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I have two parts to my application which both does massive amount of insert and update respectively and because or poor managemenent, there's deadlock.

I am using entity framework to do my insert and update.

The following is my code for my TestSpool program. The purpose of this program is to insert x number of records with a given interval.

using System;
using System.Linq;
using System.Threading;
using System.Transactions;
namespace TestSpool
{
    class Program
    {
        static void Main(string[] args)
        {
            using (var db = new TestEntities())
            {
                decimal start = 700001;
                while (true)
                {
                    using (TransactionScope scope = new TransactionScope())
                    {
                        //Random ir = new Random();
                        //int i = ir.Next(1, 50);
                        var objs = db.BidItems.Where(m => m.BidItem_Close == false);
                        foreach (BidItem bi in objs)
                        {
                            for (int j = 0; j <= 10; j++)
                            {
                                Transaction t = new Transaction();
                                t.Item_Id = bi.BidItemId;
                                t.User_Id = "Ghost";
                                t.Trans_Price = start;
                                t.Trans_TimeStamp = DateTime.Now;
                                start += 10;
                                db.Transactions.AddObject(t);

                            }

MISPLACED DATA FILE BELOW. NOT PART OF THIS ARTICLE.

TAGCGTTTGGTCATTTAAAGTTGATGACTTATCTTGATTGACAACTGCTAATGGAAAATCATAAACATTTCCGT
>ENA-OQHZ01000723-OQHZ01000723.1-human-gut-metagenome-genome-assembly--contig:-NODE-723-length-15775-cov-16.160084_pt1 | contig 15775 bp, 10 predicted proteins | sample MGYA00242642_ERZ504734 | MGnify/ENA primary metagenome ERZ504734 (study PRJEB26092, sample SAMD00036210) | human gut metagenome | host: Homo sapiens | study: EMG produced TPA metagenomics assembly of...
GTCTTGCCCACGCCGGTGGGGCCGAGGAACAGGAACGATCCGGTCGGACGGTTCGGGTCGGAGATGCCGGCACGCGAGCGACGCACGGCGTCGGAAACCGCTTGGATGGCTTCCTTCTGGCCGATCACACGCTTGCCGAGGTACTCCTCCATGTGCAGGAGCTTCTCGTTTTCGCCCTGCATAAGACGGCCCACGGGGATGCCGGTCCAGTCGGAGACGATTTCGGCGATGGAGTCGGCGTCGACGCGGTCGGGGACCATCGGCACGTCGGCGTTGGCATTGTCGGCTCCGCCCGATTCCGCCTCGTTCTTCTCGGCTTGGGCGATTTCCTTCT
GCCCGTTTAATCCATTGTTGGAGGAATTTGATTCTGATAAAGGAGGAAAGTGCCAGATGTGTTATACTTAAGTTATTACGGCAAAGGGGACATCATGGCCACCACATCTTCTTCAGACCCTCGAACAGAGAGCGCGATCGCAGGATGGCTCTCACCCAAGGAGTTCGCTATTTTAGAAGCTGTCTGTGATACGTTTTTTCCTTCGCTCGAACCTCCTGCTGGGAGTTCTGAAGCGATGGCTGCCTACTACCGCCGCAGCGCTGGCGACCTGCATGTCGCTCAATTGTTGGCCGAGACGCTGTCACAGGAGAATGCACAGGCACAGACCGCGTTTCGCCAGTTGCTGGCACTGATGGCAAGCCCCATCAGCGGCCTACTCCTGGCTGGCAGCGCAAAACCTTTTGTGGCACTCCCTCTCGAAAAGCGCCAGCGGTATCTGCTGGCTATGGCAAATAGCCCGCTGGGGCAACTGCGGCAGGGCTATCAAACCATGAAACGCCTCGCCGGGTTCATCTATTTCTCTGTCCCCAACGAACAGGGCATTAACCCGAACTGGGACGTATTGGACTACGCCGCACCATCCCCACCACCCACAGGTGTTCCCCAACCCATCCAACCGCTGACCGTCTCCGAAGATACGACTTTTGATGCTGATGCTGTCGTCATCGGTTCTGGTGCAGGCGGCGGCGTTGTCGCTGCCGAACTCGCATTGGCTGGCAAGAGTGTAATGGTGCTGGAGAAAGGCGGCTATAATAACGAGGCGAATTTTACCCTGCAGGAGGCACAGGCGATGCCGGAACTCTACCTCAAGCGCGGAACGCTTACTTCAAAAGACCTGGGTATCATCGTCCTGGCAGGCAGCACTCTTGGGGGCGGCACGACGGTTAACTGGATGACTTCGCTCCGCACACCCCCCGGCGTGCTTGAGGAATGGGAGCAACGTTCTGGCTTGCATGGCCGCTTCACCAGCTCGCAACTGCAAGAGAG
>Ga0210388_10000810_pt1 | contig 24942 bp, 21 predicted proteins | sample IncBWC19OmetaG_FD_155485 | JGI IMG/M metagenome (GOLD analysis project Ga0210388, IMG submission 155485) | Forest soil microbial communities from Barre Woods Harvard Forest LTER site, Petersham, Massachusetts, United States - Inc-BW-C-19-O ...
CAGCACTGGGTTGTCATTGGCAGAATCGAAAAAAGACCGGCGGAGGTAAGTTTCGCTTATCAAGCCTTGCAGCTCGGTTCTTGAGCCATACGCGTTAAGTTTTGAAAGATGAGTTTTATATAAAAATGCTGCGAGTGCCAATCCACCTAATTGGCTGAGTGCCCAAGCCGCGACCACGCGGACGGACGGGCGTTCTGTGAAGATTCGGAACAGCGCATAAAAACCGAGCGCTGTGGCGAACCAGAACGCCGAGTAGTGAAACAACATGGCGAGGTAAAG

Console.WriteLine("Test Spooled for item " + bi.BidItemId.ToString() + " of " + 11 + " bids");
                            db.SaveChanges();
                        }

                        scope.Complete();
                        Thread.Sleep(5000);
                    }
                }
            }
        }
    }
}

The second part of the program is the testserverclass, the serverclass supposed to processed a huge amount of transactions from testspool and determined the highest amount of the transaction and update to another table.

using System;
using System.Linq;
using System.Transactions;
public class TestServerClass
{

    public void Start()
    {
        try
        {

            using (var db = new TestServer.TestEntities())
            {

                while (true)
                {
                    using (TransactionScope scope = new TransactionScope())
                    {
                        var objsItems = db.BidItems.Where(m => m.BidItem_Close == false);
                        foreach (TestServer.BidItem bi in objsItems)
                        {
                            var trans = db.Transactions.Where(m => m.Trans_Proceesed == null && m.Item_Id == bi.BidItemId).OrderBy(m => m.Trans_TimeStamp).Take(100);

                            if (trans.Count() > 0)
                            {
                                var tran = trans.OrderByDescending(m => m.Trans_Price).FirstOrDefault();

                                // TestServer.BidItem bi = db.BidItems.FirstOrDefault(m => m.BidItemId == itemid);
                                if (bi != null)
                                {
                                    bi.BidMinBid_LastBid_TimeStamp = tran.Trans_TimeStamp;
                                    bi.BidMinBid_LastBidAmount = tran.Trans_Price;
                                    bi.BidMinBid_LastBidBy = tran.User_Id;

                                }
                                foreach (var t in trans)
                                {
                                    t.Trans_Proceesed = "1";
                                    db.Transactions.ApplyCurrentValues(t);
                                }

                                db.BidItems.ApplyCurrentValues(bi);